The June 2009 swearing in as prime minister of Saad Hariri, leader of the Sunni Future Current movement, marks a turning point, the end of a period of exceptional domestic political turbulence and regional tensions that began with the 2005 murder of his father, Rafic; led to institutional paralysis; and culminated with the violent May 2008 showdown between government and opposition. It also presents the new leader with a host of novel challenges. The man who took the helm of a once deeply divided Sunni community must discard much of what enabled his rise, if he is to succeed now that he is in power. With Hizbollah, the principal Shiite movement, he must move away from the sectarianism that has become Lebanon’s political stock-and-trade. The Future Current should initiate the process of becoming a more genuine, institutionalised party, breaking from the clientelism that will otherwise inhibit the prime minister’s transition from community leader to statesman. And Hariri must continue to navigate the difficult normalisation with Syria, overcoming deep mistrust among his constituency toward Damascus.
Upon his father’s assassination, Saad inherited an almost impossible task. Rafic Hariri was larger than life: at once successful businessman, diplomat, politician and statesman. As Lebanon awoke from years of a bloody civil war, he strove to be the nation’s saviour. He was not without his critics or his failings. Many chastised his propensity to mingle private dealings and public affairs. But few challenged his leadership qualities or his ability to rise – for the most part – above confessional politics and to juggle contradictory international relations.
In death as in life, Rafic was an outsized character whose influence extended far beyond Lebanon’s borders. Syria, widely viewed as responsible for the murder, faced intense international pressure. Unprecedented demonstrations forced the withdrawal of its troops after an almost 30-year presence. His death stirred deep, lingering Sunni resentments and anxieties: anger at Syria’s heavy-handed domination and unease stemming from a sense of vulnerability. The result was a massive, overwhelming instinct of communal solidarity among Sunnis, who rallied around Rafic’s son and dramatically shifted national, regional and international alliances. The community joined forces with its historical foes, anti-Syrian Christian parties. It turned against a traditional ally, Damascus, now seeing its struggle with Syria as a conflict between two incompatible visions for the country. And, for the first time in its history, it turned toward the West, partners in a perceived life-or-death battle against Syria, Hizbollah and Iran.
Of all, the most striking transformation in Sunni attitudes since 2005 has been the exacerbation of sectarian feelings and hostility toward Shiites, nurtured by deepened regional sectarian divisions following the fall of the Iraqi regime. Tensions existed in the past, but for the most part they had remained dormant or, if expressed, quickly contained. There were several turning points: Hariri’s assassination; subsequent expressions of pro-Syrian sentiment by Hizbollah and Amal; the 2006 war with Israel, which many Sunnis blamed on Hizbollah and which highlighted the Shiite movement’s troublesome military might; and, finally, Hizbollah’s swift May 2008 takeover of the capital, which Sunnis suffered as a humiliating defeat.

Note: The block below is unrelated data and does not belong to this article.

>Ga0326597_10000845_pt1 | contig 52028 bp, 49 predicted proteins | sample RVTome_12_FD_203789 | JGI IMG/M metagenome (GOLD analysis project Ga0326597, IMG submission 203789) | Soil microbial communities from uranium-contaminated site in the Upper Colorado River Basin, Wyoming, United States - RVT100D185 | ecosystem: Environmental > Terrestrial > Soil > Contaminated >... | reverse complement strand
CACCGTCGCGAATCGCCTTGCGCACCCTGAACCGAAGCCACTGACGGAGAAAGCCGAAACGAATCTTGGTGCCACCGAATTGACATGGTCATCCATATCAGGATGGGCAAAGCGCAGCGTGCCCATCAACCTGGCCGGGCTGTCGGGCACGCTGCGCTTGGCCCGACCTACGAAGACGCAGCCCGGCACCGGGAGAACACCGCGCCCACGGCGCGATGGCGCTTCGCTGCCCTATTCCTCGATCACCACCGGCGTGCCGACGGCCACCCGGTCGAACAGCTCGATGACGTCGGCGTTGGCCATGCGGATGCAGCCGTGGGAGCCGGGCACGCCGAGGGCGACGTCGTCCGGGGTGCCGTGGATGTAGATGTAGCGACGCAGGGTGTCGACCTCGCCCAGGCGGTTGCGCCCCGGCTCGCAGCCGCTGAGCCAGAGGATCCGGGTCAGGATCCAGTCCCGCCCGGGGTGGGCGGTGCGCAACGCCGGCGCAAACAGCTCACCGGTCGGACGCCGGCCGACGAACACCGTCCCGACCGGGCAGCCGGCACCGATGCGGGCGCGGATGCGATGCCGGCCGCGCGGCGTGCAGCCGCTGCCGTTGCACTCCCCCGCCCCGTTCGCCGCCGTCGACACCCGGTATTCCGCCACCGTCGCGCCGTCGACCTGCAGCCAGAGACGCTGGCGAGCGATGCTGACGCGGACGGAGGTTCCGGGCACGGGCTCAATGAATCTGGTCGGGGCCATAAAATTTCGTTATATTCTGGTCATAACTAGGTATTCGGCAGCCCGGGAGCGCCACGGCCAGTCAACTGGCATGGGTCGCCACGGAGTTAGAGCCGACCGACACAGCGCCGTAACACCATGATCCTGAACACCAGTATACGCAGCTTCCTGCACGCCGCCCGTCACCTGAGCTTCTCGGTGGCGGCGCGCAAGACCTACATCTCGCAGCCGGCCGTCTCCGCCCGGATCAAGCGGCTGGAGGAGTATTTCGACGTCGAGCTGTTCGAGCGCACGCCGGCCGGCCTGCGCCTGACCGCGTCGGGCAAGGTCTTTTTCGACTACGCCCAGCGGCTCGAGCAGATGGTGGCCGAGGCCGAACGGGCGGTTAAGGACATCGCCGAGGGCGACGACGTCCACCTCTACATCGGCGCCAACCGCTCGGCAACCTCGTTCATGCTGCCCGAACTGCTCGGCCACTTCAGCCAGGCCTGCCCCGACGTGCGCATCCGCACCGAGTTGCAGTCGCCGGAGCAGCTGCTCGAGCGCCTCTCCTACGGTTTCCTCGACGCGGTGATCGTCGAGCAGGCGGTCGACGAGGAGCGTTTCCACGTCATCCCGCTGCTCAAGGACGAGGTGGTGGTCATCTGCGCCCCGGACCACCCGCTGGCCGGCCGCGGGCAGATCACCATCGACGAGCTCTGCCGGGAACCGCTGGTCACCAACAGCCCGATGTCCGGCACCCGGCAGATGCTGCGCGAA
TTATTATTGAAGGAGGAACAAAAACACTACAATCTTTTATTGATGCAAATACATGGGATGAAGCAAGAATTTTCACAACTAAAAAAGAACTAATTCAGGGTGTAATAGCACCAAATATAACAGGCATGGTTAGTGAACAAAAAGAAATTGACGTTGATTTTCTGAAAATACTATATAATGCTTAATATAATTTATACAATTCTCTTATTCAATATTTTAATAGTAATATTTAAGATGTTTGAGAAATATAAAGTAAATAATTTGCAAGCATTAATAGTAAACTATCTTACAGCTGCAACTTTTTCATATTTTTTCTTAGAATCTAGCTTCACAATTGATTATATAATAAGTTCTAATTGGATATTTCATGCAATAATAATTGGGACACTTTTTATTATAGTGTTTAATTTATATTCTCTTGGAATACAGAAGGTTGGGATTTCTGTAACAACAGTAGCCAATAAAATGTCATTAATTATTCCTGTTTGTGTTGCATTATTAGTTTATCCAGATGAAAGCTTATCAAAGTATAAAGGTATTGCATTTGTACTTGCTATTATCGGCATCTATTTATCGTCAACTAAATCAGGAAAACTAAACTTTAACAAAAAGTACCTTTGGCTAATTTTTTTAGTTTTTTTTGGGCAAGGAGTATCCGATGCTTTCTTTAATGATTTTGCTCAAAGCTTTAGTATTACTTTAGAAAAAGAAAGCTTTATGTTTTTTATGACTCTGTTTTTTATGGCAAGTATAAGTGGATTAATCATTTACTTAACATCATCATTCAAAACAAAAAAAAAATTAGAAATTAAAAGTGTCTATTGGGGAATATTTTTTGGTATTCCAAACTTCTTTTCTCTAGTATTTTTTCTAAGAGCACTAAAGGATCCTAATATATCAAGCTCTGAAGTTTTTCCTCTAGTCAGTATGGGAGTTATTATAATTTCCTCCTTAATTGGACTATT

The net effect was to solidify the Future Current’s hegemony over the Sunni community and Hariri’s control over the Future Current. Stunned by Hizbollah’s decision to turn its weapons inwards, Sunnis rallied as one behind the movement. Dissent was tantamount to betrayal. In June 2009, the Future Current – buoyed by a large Sunni turnout – triumphed in the parliamentary elections. The vote, a reflection of a powerful communal solidarity, signalled Hariri’s emergence as the virtually unchallenged Sunni leader.
But the Future Current’s clear victory also contributed to important domestic and regional changes. Syrian acceptance of the results and Hariri's selection as prime minister removed important impediments to a Saudi-Syrian rapprochement, which had begun earlier that year. Riyadh encouraged normalisation of ties between Syria and Lebanon, notably by pressing Saad Hariri to visit Damascus – a trip brimming with emotional and political significance. Once selected as prime minister, Saad reached out to the opposition, which responded in kind. He now leads a national unity government whose ability to function will depend on consensus.
Ruling successfully will require that he takes this evolution a step further. More will be needed to reverse sectarianism and deepen the process of Syrian-Lebanese normalisation. Hariri will have to relinquish his de facto position as Sunni leader and devolve that role to a more institutionalised Future Current – in effect turning it into a party with clear and accountable decision-making mechanisms, an identifiable political platform and professional cadres – as well as to reformed and strengthened religious bodies better able to manage the community and prevent a radical drift. In the same vein, he gradually will need to break with the type of community-based, patron-client style of politics that, over the past five years, the Future Current has more fully embraced.
Competition from Sunni rivals and loss of hegemonic control almost certainly will be one consequence, but – assuming a lessening of confessional tensions – it also is an inevitable one. If the goal is to stabilise Lebanon, promote its welfare and avoid any sectarian backsliding, it is a price Saad Hariri will have to pay. It also would be the best way for him to honour the most promising elements of his father’s legacy.
Beirut/Brussels, 26 May 2010